If you are looking for an answer to the question What is Artificial Intelligence? and you only have a minute, then here's the definition the Association for the Advancement of Artificial Intelligence offers on its home page: "the scientific understanding of the mechanisms underlying thought and intelligent behavior and their embodiment in machines."
However, if you are fortunate enough to have more than a minute, then please get ready to embark upon an exciting journey exploring AI (but beware, it could last a lifetime) …
I recently needed to contact the CEO of a startup called Lindy, a company developing personal assistants powered by artificial intelligence. Instead of looking for it myself, I turned to an AI helper of my own, an open source program called Auto-GPT, typing in "Find me the email address of the CEO of Lindy AI." Like a delightfully enthusiastic intern, Auto-GPT began furiously Googling and browsing the web for answers, providing a running commentary designed to explain its actions as it went. "A web search is a good starting point to gather information about the CEO and their email address," it told me. When given a task like finding a startup CEO's email address, the open source Auto-GPT suggests a plan for approval and can attempt to put it into action. "I found several sources mentioning Flo Crivello as the CEO of Lindy.ai, but I haven't found their email address yet," Auto-GPT reported.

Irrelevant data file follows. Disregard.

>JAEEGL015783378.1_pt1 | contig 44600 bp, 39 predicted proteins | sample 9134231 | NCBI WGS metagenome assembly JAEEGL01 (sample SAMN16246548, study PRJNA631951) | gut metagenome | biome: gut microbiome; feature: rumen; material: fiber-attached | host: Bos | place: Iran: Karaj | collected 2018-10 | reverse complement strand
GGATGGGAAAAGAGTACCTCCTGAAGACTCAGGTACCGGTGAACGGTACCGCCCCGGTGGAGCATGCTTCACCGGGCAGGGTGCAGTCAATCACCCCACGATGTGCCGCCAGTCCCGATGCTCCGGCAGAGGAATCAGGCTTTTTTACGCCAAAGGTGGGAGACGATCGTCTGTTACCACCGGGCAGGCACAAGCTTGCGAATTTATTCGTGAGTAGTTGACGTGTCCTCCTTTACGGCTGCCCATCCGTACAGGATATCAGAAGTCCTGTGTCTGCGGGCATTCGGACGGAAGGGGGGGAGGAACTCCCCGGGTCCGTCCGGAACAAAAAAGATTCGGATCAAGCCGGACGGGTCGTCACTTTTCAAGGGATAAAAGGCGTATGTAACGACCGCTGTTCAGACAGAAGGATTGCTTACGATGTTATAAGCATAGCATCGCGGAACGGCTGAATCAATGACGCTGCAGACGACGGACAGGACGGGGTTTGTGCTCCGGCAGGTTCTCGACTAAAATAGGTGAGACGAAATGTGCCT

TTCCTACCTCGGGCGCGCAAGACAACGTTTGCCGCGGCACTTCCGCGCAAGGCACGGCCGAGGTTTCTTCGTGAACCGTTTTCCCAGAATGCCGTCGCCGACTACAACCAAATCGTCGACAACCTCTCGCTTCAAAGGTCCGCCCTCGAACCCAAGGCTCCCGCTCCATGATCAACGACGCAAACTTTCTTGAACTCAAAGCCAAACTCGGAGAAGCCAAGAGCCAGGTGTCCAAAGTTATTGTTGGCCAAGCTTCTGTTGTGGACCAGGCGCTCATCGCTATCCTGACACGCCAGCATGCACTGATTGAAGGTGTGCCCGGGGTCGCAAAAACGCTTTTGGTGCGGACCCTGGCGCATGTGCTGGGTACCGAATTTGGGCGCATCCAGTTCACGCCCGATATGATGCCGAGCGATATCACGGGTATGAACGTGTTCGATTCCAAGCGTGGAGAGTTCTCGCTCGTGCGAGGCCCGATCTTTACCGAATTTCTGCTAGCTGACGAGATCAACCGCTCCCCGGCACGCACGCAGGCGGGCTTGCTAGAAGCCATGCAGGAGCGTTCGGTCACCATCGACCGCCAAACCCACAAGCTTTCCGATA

Google's mission statement is to make the'world's information universally accessible' - but that hasn't stopped it from self-censoring to avoid offending Russia. A new study has shown the search giant's artificial intelligence chatbot, Bard, mostly refuses to answer critical questions about Russian President Vladimir Putin. In fact, it won't answer 90 percent of queries regardless of how offensive or inoffensive they are. One of the two researchers in Switzerland who did the test believe Google is being'pushed' by the Kremlin to censor anything critical about the Russian regime. Google's artificial intelligence chatbot, Bard, mostly refuses to answer critical questions about Russian President Vladimir Putin Mykola Makhortykh, a post-doctoral lecturer at the University of Bern and one of the researchers, told DailyMail.com: 'My personal opinion is that Google might have been pushed by the Russian government to censor some of the results which were critical to the Kremlin similar to how it was done by Yandex.'